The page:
In the Autumn of 1914, during WWI's "Race For the Sea," the final gasp of mobile warfare between the warring Anglo-French Allies and German Central powers came with the Battle of Ypres, The Great War that began with the assassination of an Austro-Hungarian Grand Duke now spread throughout the far corners of the world, while encompassing most of the key players on the world stage. Nowhere was the fighting more fierce and prolonged as that now taking place throughout France and Belgium. Germany initially sought a quick, six week long lightning campaign designed to knock its chief military rival France out of the war, before turning upon its other foe Russia to destroy the Czar's armies before they could be fully mobilized. Germany and its army gambled on the "Schlieffen Plan's" wide, turning movement of marching its troops through neutral Belgium to gain the French rear before surrounding and destroying the French armies and bring a quick end to the war in the west. However, Germany did not take into account the Belgian army's fierce and prolonged resistance, nor the scorched earth policy that demolished most of that country's national railroads. Germany depended on the use of these railroads to keep their hard marching infantry columns supplied in the field. Even more importantly, the Germans did not take into account Great Britain entering the war against them, and took their military capabilities on both land and sea far too lightly when they did so. England had guaranteed Belgium's neutrality through the Treaty of London in 1839, and immediately committed it's small but highly professional army against the Germans. Although initially numbering only 80,000 men in two corps of six infantry divisions and five cavalry brigades, most historians agree that the most professional, well trained army to enter the fighting in Europe during the summer of 1914 was the British Army. In comparison, Germany and France went to war in 1914 with million man armies. By November of that same year the Germans called up or conscripted a grand total of 13.2 million reservists or new recruits, some 44% of all its entire adult military aged male population. Things did not bode well for the Allied powers. Germany's Schlieffen Plan invasion of Belgium was all too soon slowed through continued dogged, fierce and endless Belgian Army resistance, plus the wholesale self-destruction of Belgium's railroads. Even worse still, the German General staff was forced to send several corps of its best troops to the eastern front to combat the attacking Russians who had mobilized their armies a lot faster than anyone gave them credit for. This diversion of manpower badly weakened the key German right wing of their army and threw the Schlieffen Plan completely out of kilter. It forced them to make a much shallower turning movement through Belgium, rather than the wider one originally envisioned in the plan. On 23 August, 1914, the hard marching German legions of General Alexander Von Kluck ran into the British Army under the command of Field Marshal Sir John French at the town of Mons, Belgium, for the first time. In the fierce fighting that followed, the Germans took extremely heavy casualties from British rifle fire without achieving any of its military goals. However, the British Expeditionary Force was forced to retreat the following day when it was discovered the French army on its right flank had withdrawn to the rear after heavy fighting with the Germans. The British Army withdrew in good order while fighting a series of successful rear guard, delaying actions during the "long retreat" to the Marne River over the next week. Fighting took place at Le Cateau, Le Grand Fayt, Etreux, Cerizy, Nery, Crepy-en-Valois and Villery-Cotterets. The fighting at Nery had the far reaching and disastrous strategic consequences of utterly routing the German 4th Cavalry division, making them unfit for further combat operations for several days. This lack of the cavalry's intelligence gathering abilities left General Von Kluck completely unaware as to the presence of a new fresh French Army now located on his right flank. In the First Battle of the Marne that followed, French and British attacks turned both German flanks, forcing them to stop their offensive operations and withdraw behind the River Aisne. With neither side being able to make further headway, a long series of ever northward movement marches and flanking attempts were made by the French, German and British armies from 17 to 19 October through Picardy and Flanders. The bulk of all the Allied and German formations of troop were moving inexorably towards the North Sea coast. The German General Staff hoped for a resumption of the Schlieffen plan's turning movements to outflank the Anglo French forces, except much farther to the north. If nothing else, key French seaports like Dunkirk, Boulogne and Calais could be seized and used by the German Navy greatly cutting down the effectiveness of a British naval blockade only then being mounted for the first time. Meanwhile, Field Marshal Sir John French hoped to retake the city of Brussels, capital of Belgium. During the "Race for the Sea" that followed, the outnumbered French and British armies clashed with the Germans a number of times; fighting several inconclusive battles, but denying the Germans the strategic breakthrough into open country they so desperately sought. At Amentieres (13 October-2 November) the German and British armies ran headlong into each other around the town of Ypres, Belgium. From 19 October to 22 November 1914, the German and Anglo-French armies fought like three bulls squaring off and fighting for dominancy, butting heads all along the Ypres salient. The Germans mounted many major attacks against the outnumbered British with ownership of the front lines changing hands a number of times in the days to come. However, the British were finally forced to give up ground and fall back several hundred yards in order to put space between the two armies.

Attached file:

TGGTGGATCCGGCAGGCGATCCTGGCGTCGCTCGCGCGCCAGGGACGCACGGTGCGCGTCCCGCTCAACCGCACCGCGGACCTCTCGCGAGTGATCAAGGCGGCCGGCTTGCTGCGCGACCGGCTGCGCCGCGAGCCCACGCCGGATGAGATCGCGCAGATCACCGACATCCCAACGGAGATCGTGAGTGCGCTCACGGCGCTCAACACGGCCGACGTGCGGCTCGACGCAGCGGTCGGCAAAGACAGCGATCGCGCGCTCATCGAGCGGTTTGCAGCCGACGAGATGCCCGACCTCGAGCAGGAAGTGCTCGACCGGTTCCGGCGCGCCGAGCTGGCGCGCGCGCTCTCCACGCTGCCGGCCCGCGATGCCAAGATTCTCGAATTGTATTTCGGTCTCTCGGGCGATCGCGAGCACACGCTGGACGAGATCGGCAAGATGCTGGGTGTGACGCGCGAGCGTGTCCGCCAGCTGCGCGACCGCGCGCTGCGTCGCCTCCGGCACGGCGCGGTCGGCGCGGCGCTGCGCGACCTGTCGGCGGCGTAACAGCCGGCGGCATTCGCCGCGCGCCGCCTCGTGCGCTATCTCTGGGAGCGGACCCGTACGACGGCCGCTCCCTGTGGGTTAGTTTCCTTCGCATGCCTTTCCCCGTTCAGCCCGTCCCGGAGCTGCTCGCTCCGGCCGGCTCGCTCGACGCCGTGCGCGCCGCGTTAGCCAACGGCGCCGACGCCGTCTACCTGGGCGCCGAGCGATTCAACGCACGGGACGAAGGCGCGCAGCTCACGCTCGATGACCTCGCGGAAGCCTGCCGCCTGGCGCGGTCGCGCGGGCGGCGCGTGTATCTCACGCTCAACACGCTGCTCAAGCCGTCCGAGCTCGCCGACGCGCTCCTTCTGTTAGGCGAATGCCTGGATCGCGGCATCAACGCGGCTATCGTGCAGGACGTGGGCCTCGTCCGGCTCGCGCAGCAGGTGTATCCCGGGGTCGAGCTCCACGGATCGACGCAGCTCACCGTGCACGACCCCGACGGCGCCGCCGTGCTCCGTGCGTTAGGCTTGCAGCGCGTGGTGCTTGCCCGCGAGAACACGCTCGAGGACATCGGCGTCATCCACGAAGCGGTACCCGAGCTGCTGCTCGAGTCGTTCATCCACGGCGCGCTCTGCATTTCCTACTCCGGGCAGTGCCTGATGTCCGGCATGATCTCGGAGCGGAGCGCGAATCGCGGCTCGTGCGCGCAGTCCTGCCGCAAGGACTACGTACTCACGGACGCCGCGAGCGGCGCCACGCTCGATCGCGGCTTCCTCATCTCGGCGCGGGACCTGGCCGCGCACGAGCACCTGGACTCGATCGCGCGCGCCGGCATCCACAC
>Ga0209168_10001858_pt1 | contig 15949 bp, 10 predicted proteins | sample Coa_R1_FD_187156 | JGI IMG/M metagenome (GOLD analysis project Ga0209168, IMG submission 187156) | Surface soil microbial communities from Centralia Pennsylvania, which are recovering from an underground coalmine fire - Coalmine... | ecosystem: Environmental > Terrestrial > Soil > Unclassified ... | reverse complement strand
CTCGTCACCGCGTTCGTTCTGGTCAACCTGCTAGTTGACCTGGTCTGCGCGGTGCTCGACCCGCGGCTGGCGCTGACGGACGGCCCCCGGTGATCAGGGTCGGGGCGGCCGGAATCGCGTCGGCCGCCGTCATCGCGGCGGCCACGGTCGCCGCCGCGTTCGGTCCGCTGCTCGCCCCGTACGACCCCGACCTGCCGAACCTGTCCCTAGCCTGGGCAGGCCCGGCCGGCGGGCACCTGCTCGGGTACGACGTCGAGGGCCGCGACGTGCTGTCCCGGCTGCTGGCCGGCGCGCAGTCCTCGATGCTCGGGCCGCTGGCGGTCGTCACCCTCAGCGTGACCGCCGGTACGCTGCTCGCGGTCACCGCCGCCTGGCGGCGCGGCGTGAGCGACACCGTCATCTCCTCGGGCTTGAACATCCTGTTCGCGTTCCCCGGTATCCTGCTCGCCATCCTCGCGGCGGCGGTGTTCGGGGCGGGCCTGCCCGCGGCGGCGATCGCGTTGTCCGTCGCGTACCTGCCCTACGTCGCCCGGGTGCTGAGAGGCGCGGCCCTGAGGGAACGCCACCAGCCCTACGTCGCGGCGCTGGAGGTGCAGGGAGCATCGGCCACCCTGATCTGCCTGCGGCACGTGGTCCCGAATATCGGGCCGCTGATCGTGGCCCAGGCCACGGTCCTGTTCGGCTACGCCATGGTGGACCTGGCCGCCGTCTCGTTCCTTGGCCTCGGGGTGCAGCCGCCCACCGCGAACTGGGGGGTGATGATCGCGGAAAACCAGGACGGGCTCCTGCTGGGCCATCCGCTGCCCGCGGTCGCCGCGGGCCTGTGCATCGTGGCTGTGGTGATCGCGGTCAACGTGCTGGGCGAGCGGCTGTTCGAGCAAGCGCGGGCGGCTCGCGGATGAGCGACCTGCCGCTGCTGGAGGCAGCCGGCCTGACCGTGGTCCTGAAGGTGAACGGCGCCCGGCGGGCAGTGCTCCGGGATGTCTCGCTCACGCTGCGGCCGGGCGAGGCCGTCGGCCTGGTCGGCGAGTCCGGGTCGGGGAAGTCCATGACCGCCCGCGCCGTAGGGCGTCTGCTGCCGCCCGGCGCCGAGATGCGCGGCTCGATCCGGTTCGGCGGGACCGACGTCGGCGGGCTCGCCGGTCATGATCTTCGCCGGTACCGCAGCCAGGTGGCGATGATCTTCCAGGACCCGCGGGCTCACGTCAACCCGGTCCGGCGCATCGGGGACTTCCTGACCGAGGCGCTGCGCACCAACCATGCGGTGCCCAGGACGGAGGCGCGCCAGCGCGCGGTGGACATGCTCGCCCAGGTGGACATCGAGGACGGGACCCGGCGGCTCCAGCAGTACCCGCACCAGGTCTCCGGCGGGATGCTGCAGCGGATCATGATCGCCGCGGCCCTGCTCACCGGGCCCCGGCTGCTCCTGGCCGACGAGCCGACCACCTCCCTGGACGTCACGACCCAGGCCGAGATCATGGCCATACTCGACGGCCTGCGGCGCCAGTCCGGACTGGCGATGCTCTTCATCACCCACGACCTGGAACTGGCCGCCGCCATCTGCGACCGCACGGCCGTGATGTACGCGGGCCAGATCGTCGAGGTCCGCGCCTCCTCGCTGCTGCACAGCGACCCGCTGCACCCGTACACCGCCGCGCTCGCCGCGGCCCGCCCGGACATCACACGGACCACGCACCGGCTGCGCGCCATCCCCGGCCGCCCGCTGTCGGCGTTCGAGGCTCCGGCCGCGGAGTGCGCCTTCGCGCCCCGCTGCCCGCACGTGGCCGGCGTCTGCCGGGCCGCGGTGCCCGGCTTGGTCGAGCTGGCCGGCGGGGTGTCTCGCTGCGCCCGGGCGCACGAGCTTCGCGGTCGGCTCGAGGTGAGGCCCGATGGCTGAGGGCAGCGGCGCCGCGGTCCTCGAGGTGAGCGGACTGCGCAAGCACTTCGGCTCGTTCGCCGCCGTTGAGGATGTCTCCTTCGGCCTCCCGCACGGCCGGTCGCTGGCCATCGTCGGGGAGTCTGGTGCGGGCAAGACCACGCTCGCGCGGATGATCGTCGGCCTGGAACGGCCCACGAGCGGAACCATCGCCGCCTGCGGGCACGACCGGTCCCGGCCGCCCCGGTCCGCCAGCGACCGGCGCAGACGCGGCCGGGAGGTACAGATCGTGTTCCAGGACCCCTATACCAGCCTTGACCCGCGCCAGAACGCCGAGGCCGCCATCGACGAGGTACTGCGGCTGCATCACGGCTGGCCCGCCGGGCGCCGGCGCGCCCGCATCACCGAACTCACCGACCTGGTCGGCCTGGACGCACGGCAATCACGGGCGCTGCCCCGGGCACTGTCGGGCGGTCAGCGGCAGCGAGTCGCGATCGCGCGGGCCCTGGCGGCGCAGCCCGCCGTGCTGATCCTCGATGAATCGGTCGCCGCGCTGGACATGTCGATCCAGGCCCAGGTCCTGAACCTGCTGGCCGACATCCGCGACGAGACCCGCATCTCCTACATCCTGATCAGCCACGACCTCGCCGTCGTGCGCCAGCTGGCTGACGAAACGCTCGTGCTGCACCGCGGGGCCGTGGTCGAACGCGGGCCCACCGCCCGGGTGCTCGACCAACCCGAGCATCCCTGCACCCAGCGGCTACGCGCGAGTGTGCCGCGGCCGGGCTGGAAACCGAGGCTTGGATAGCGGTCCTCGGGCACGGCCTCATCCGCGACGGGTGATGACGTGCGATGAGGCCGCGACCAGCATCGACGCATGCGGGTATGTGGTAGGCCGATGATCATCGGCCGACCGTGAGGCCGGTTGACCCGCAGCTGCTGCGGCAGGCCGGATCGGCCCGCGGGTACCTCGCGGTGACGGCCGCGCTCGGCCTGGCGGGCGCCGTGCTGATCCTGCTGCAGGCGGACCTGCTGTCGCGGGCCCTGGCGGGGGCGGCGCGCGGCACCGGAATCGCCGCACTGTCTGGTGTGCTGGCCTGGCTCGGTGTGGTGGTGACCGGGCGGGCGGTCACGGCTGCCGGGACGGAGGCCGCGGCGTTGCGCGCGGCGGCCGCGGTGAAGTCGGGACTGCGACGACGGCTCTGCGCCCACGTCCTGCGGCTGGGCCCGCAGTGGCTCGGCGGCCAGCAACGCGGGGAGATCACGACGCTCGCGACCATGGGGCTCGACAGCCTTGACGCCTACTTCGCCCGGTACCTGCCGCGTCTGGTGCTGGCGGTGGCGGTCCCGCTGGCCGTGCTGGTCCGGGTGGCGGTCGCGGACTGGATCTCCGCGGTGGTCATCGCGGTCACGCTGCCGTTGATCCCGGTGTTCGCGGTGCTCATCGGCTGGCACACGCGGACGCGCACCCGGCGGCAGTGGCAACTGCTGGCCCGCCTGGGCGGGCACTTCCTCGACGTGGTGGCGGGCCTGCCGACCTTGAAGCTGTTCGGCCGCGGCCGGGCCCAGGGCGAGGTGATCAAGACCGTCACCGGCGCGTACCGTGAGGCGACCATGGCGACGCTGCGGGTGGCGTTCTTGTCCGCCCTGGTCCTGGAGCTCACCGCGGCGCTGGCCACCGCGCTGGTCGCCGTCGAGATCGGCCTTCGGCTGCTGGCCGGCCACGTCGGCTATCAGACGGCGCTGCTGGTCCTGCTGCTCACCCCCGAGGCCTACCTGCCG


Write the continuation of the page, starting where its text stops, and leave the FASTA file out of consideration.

The first crisis for the British came in and around the town Gheluvelt on 29-31 October. 364 badly outnumbered British troops facing a significant disparity in odds, stormed into Gheluvelt, catching units of the 16th, 244th and 245th Bavarian Regiments, some 1,200 men strong, off duty and in the act of looting the town. With but a fraction of their numbers, the remnants of the British Worcester Regiment attacked, routed, and drove the Germans from the town at a cost of 5 officers and 189 men. This was but a momentary reprieve for the badly outnumbered and nearly exhausted troops of the badly battered British Expeditionary Force. After finding and collecting remnants of British Borders and Scots Guards troops still holding out in strongpoints around the town, the British withdrew to a more defensible line 600 yards west of Gheluvelt and awaited the renewed German infantry attacks that were not long in coming. At another threatened section of the badly depleted British line, heavy German artillery preparation artillery fires announced a coming fresh attack. The resulting German infantry assault initially made good progress in bending but not breaking through the British lines. Still, preparations were made for a possible British withdrawal should the Germans break through.